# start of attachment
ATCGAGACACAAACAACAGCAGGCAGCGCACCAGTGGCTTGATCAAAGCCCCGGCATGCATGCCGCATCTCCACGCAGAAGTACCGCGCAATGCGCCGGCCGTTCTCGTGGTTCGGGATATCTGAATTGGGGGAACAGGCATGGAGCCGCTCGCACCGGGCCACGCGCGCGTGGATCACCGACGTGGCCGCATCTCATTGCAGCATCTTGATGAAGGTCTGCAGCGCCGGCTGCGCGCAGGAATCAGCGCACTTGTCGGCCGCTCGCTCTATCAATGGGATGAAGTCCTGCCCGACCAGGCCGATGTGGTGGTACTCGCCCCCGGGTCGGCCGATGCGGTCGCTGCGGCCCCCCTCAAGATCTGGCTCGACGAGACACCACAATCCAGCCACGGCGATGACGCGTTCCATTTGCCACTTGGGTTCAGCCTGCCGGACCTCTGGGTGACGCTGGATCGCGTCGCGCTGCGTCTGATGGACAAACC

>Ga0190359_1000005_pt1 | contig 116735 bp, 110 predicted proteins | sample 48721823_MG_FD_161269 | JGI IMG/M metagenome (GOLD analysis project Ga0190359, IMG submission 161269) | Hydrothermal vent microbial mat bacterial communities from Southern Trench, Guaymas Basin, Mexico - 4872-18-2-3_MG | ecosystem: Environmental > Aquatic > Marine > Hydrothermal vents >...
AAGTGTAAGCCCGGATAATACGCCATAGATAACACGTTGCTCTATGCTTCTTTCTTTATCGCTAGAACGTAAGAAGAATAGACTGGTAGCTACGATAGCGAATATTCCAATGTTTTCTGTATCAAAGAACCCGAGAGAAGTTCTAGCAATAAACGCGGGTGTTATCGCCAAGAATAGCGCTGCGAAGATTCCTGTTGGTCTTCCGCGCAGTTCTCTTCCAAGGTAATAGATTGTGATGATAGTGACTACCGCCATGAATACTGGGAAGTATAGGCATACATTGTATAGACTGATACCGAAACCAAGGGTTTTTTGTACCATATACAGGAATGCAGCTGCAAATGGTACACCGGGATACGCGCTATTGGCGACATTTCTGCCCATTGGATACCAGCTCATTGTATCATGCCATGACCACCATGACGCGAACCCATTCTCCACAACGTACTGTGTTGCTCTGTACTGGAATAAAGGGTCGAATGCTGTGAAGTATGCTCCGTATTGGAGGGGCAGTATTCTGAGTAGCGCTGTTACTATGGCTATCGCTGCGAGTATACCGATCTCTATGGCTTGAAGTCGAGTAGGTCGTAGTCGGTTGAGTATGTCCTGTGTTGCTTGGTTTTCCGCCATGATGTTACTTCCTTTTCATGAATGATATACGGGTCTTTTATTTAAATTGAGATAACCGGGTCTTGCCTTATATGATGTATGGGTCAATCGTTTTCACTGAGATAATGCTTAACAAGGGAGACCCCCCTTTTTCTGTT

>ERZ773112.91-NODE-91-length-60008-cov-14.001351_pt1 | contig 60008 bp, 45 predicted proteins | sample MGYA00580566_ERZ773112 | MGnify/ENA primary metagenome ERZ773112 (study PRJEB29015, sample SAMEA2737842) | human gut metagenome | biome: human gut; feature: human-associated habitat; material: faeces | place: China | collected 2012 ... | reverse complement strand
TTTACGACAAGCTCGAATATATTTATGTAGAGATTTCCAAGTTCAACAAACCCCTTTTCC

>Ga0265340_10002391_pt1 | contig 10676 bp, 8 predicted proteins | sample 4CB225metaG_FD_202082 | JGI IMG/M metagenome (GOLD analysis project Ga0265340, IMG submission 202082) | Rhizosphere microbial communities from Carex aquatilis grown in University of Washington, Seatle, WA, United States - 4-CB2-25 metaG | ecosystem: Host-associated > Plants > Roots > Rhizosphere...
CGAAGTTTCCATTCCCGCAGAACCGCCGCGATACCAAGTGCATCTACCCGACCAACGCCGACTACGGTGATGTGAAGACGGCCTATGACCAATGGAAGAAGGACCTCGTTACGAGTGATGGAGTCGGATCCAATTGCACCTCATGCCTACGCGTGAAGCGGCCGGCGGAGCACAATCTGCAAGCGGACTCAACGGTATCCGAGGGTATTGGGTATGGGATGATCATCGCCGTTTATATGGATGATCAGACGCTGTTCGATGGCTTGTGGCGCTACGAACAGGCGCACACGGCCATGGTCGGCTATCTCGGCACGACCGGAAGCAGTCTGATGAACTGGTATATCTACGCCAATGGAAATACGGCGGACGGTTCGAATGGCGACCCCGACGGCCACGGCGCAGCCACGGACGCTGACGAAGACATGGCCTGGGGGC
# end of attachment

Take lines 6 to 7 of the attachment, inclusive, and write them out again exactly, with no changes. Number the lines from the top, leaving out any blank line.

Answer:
>Ga0265340_10002391_pt1 | contig 10676 bp, 8 predicted proteins | sample 4CB225metaG_FD_202082 | JGI IMG/M metagenome (GOLD analysis project Ga0265340, IMG submission 202082) | Rhizosphere microbial communities from Carex aquatilis grown in University of Washington, Seatle, WA, United States - 4-CB2-25 metaG | ecosystem: Host-associated > Plants > Roots > Rhizosphere...
CGAAGTTTCCATTCCCGCAGAACCGCCGCGATACCAAGTGCATCTACCCGACCAACGCCGACTACGGTGATGTGAAGACGGCCTATGACCAATGGAAGAAGGACCTCGTTACGAGTGATGGAGTCGGATCCAATTGCACCTCATGCCTACGCGTGAAGCGGCCGGCGGAGCACAATCTGCAAGCGGACTCAACGGTATCCGAGGGTATTGGGTATGGGATGATCATCGCCGTTTATATGGATGATCAGACGCTGTTCGATGGCTTGTGGCGCTACGAACAGGCGCACACGGCCATGGTCGGCTATCTCGGCACGACCGGAAGCAGTCTGATGAACTGGTATATCTACGCCAATGGAAATACGGCGGACGGTTCGAATGGCGACCCCGACGGCCACGGCGCAGCCACGGACGCTGACGAAGACATGGCCTGGGGGC